Barista Violet is my favorite person.
Amid the news that school has been delayed another week due to the Itaewon club virus outbreak, I can do nothing but keep going to work at an empty school.
That won’t stop me from buying coffee on days I arrive early!
I ordered an “extra size” latte and then attempted to tell Violet in Korean that I don’t want much milk:
“Umm.. the milk is few…? Small?” I tried, knowing she would catch me.
“You want me to make it with less milk?”
“Yes, how do I say that? Can you repeat yourself?”
She busied herself making an espresso and talked to me around the corner of the machine.
“When there is more coffee and less milk, you can say ‘please make it strong’.” She added “strong” in English to clarify.
“Okay so let me practice… ‘Please make it strong.’ But what do people who love milk say? Please make the milk strong?”
“You can say ‘please make it weak’.”
She asked me, “tender?” in English and I shook my head. The dictionary does give “tender” as a definition for 연하다, though, so I understand where that came from (although asking someone to “make coffee tenderly” is technically grammatically accurate the meaning is a bit different).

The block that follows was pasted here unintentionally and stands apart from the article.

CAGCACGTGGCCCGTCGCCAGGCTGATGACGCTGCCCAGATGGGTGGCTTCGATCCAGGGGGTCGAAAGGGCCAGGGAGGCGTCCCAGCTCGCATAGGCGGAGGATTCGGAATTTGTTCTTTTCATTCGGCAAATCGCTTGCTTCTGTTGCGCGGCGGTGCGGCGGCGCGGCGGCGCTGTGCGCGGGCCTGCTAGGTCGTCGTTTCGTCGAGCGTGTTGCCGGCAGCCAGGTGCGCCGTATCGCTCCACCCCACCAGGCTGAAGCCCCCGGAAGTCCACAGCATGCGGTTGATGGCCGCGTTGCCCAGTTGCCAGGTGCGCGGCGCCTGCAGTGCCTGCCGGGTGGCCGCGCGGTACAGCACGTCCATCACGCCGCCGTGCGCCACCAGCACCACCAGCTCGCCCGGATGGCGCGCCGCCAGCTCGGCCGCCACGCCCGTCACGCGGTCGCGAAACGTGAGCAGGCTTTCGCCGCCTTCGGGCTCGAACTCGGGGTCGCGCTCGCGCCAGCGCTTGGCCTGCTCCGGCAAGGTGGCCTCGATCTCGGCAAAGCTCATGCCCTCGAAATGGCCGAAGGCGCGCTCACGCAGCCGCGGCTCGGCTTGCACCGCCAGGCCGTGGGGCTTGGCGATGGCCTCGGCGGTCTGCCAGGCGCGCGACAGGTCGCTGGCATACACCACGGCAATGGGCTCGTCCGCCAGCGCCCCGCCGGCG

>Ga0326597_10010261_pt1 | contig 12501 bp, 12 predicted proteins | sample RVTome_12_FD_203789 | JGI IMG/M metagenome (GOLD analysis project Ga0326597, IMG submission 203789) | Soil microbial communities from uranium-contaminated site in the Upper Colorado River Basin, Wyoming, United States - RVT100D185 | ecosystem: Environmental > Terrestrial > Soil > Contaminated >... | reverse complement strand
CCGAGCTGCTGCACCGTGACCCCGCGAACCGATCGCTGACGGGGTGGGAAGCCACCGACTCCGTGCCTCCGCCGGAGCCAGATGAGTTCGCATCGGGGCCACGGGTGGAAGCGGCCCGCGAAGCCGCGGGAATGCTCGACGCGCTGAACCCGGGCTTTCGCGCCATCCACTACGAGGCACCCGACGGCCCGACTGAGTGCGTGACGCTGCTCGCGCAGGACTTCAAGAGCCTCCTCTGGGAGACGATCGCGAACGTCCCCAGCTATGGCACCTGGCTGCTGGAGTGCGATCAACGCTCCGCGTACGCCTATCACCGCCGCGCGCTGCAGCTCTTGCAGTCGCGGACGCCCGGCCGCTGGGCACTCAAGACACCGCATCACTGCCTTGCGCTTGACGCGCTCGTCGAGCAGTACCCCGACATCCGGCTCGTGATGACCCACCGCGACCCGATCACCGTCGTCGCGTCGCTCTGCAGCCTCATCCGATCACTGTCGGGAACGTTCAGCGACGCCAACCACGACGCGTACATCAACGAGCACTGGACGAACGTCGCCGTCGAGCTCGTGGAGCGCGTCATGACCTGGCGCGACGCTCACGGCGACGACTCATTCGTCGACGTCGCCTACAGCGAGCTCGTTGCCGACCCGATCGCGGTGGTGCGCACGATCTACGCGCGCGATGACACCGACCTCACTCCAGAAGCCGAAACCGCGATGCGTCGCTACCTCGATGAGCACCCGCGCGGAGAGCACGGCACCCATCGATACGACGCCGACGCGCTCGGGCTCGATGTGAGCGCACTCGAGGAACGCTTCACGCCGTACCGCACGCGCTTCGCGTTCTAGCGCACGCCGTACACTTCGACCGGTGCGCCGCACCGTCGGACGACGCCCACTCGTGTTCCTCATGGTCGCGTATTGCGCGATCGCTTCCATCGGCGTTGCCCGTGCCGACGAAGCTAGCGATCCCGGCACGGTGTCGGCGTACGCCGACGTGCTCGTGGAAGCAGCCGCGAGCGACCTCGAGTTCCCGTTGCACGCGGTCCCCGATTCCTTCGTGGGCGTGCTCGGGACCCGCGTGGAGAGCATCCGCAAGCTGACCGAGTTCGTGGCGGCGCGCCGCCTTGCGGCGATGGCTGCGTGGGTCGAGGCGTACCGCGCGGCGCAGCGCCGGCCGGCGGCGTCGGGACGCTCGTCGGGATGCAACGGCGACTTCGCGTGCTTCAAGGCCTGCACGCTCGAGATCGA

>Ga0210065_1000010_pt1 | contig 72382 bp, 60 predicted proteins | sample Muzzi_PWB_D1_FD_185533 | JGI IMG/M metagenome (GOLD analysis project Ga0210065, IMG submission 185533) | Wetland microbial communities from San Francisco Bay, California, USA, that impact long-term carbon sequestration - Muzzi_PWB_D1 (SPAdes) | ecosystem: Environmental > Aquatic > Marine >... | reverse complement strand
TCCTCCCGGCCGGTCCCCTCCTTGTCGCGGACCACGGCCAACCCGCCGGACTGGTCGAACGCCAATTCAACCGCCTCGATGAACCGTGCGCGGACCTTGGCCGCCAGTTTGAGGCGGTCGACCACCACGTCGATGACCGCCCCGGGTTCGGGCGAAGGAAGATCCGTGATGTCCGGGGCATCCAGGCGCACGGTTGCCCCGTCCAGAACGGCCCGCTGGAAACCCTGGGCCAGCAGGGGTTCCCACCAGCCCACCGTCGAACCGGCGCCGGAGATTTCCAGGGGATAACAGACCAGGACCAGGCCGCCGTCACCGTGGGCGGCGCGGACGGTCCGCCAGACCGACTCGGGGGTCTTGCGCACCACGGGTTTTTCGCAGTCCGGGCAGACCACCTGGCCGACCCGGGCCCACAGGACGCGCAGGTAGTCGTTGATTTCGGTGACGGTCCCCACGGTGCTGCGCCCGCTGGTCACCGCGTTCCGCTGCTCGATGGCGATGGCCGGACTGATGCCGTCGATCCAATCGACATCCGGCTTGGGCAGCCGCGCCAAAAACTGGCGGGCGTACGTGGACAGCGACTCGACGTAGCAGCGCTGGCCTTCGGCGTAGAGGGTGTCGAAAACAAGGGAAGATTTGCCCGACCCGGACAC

진하다 (strong ) < > 연하다 (weak)
~게 ~ly (adverb)
커피 진하게 해주세요. Please make my coffee strong [lit: please strongly make coffee for me]
We continued to chat as she added milk and ice to the espresso and handed over the final product.
“Please taste it. If it’s too strong I will add more milk.”
“That’s alright, I like the color so…”
I don’t get any effects from caffeine and “bitter” is one of my favorite flavor profiles so there’s really no coffee in existence that can be too strong for me but she just looked at me expectantly so I obliged, pulled down my mask, and took a taste sip.
“Yes, it’s good. Thank you.” I confirmed and we said our goodbyes as I headed out.
Violet made me think that among all the chaos, among any negative thoughts I have about the relentless boredom or frustration with this side of town, she is my shining beacon and exactly the type of person I want and need in my daily routine. This is the first time I’ve been a regular anywhere.
I’ve never had a barista who knows me but I have to say, it feels nice.